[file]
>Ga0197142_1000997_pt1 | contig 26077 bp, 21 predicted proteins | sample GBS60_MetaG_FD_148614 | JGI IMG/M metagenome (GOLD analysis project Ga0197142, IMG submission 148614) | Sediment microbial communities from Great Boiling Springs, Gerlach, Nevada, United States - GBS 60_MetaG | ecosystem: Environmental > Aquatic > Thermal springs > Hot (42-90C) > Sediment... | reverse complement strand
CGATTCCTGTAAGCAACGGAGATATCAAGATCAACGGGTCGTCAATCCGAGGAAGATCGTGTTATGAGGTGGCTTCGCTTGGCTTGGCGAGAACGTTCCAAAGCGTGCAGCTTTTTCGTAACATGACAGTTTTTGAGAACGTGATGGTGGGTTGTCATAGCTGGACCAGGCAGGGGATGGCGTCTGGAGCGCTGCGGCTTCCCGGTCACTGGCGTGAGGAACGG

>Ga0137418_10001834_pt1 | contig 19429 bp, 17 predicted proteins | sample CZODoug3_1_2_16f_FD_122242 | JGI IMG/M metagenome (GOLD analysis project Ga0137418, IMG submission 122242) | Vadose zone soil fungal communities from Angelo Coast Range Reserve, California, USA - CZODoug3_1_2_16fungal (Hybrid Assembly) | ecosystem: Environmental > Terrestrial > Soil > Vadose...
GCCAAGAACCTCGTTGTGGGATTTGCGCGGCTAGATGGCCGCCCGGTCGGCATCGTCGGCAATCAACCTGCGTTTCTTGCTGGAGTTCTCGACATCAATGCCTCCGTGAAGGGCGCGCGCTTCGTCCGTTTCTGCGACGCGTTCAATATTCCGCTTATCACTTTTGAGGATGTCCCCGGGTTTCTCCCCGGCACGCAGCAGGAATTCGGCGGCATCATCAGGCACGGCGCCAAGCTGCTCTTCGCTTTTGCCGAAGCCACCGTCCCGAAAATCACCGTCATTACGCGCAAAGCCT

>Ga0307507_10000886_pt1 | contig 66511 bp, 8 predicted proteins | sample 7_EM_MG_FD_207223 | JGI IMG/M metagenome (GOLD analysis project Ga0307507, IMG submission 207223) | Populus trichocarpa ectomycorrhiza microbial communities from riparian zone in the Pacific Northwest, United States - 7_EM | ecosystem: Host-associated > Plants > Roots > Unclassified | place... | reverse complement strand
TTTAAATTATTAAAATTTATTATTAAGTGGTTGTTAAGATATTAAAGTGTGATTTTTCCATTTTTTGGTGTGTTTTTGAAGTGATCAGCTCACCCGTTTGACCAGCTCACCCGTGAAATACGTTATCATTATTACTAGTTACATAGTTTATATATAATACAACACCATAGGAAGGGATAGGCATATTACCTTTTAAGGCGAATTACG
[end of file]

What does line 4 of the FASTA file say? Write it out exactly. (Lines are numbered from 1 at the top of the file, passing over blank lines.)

GCCAAGAACCTCGTTGTGGGATTTGCGCGGCTAGATGGCCGCCCGGTCGGCATCGTCGGCAATCAACCTGCGTTTCTTGCTGGAGTTCTCGACATCAATGCCTCCGTGAAGGGCGCGCGCTTCGTCCGTTTCTGCGACGCGTTCAATATTCCGCTTATCACTTTTGAGGATGTCCCCGGGTTTCTCCCCGGCACGCAGCAGGAATTCGGCGGCATCATCAGGCACGGCGCCAAGCTGCTCTTCGCTTTTGCCGAAGCCACCGTCCCGAAAATCACCGTCATTACGCGCAAAGCCT